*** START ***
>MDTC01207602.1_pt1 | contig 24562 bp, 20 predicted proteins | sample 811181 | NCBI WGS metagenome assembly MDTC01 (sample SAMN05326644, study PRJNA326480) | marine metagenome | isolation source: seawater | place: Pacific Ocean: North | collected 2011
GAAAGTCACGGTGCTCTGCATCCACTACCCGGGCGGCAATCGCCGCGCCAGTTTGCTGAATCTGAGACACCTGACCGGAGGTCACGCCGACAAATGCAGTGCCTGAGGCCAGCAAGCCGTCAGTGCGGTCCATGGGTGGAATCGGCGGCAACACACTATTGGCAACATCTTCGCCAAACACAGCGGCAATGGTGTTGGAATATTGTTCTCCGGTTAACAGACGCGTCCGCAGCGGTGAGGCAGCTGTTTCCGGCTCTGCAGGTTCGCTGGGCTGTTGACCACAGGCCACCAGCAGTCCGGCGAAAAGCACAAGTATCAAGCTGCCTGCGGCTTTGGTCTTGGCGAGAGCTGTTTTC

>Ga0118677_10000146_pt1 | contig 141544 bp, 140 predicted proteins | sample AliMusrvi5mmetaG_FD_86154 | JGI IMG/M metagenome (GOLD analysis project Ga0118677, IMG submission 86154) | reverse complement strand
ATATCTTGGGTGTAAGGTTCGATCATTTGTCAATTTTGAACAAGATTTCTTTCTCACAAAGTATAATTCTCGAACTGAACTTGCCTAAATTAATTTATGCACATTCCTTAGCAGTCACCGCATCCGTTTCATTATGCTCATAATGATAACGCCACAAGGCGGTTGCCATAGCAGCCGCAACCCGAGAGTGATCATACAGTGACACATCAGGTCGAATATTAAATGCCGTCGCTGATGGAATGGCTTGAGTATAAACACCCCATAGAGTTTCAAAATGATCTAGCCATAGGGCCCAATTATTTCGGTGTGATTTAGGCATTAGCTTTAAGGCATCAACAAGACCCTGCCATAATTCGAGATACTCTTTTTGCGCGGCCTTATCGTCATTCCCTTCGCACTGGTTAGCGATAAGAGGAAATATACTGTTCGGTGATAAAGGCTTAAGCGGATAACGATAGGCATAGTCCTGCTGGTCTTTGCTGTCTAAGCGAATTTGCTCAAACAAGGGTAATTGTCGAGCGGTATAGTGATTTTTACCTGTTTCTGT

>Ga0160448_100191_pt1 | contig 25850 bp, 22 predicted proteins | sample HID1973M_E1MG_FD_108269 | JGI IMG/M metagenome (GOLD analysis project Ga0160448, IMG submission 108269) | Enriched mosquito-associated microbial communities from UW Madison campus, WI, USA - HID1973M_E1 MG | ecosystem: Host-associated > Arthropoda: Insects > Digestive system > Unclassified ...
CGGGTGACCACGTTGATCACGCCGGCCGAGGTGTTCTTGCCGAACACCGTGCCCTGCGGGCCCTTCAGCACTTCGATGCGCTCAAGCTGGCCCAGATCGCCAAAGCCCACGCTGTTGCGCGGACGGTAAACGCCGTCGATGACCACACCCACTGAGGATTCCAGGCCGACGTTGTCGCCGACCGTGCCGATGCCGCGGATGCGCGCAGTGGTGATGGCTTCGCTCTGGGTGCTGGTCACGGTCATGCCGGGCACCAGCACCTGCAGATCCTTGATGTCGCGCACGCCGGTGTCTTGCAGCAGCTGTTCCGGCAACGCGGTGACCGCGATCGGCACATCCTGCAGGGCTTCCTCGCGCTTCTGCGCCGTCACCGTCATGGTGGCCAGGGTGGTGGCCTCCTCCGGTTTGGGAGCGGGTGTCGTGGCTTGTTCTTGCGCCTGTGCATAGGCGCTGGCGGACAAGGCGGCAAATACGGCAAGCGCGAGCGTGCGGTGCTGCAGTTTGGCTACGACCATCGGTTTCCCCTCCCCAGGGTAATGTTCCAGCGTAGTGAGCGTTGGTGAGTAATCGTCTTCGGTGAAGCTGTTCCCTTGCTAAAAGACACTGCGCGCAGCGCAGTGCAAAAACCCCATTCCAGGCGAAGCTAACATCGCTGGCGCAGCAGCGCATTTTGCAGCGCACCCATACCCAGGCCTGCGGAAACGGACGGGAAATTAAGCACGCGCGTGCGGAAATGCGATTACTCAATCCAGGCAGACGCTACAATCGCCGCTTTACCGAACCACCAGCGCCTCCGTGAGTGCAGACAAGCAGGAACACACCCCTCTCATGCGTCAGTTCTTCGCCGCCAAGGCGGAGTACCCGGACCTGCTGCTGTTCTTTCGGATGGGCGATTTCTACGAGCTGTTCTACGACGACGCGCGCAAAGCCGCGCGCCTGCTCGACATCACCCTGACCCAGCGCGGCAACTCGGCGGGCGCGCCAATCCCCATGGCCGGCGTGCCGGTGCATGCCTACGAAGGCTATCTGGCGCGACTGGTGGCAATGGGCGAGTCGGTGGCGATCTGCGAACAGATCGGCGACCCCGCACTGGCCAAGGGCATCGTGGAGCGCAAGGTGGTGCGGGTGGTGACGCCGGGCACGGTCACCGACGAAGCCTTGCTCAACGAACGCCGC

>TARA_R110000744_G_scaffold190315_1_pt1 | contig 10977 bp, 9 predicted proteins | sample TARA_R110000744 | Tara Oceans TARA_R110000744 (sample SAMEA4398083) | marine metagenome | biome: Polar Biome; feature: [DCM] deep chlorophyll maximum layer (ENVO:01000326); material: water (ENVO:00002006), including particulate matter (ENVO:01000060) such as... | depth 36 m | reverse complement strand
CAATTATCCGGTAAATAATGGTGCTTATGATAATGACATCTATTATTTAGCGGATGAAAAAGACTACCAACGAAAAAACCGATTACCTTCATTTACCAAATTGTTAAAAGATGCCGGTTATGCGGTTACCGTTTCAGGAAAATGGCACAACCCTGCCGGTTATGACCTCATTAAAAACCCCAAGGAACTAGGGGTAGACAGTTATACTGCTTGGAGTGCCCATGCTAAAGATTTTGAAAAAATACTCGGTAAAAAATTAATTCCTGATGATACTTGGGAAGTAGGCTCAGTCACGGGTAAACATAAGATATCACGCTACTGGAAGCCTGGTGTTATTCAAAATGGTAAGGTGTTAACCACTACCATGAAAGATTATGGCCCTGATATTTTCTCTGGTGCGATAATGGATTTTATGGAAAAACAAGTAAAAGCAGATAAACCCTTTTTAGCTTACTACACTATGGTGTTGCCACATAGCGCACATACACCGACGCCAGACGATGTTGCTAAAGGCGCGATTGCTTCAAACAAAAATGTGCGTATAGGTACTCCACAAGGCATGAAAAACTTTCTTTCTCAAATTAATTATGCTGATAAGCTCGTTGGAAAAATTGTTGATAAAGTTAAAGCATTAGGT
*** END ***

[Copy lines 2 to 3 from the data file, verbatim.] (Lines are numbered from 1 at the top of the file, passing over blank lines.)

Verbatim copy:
GAAAGTCACGGTGCTCTGCATCCACTACCCGGGCGGCAATCGCCGCGCCAGTTTGCTGAATCTGAGACACCTGACCGGAGGTCACGCCGACAAATGCAGTGCCTGAGGCCAGCAAGCCGTCAGTGCGGTCCATGGGTGGAATCGGCGGCAACACACTATTGGCAACATCTTCGCCAAACACAGCGGCAATGGTGTTGGAATATTGTTCTCCGGTTAACAGACGCGTCCGCAGCGGTGAGGCAGCTGTTTCCGGCTCTGCAGGTTCGCTGGGCTGTTGACCACAGGCCACCAGCAGTCCGGCGAAAAGCACAAGTATCAAGCTGCCTGCGGCTTTGGTCTTGGCGAGAGCTGTTTTC

>Ga0118677_10000146_pt1 | contig 141544 bp, 140 predicted proteins | sample AliMusrvi5mmetaG_FD_86154 | JGI IMG/M metagenome (GOLD analysis project Ga0118677, IMG submission 86154) | reverse complement strand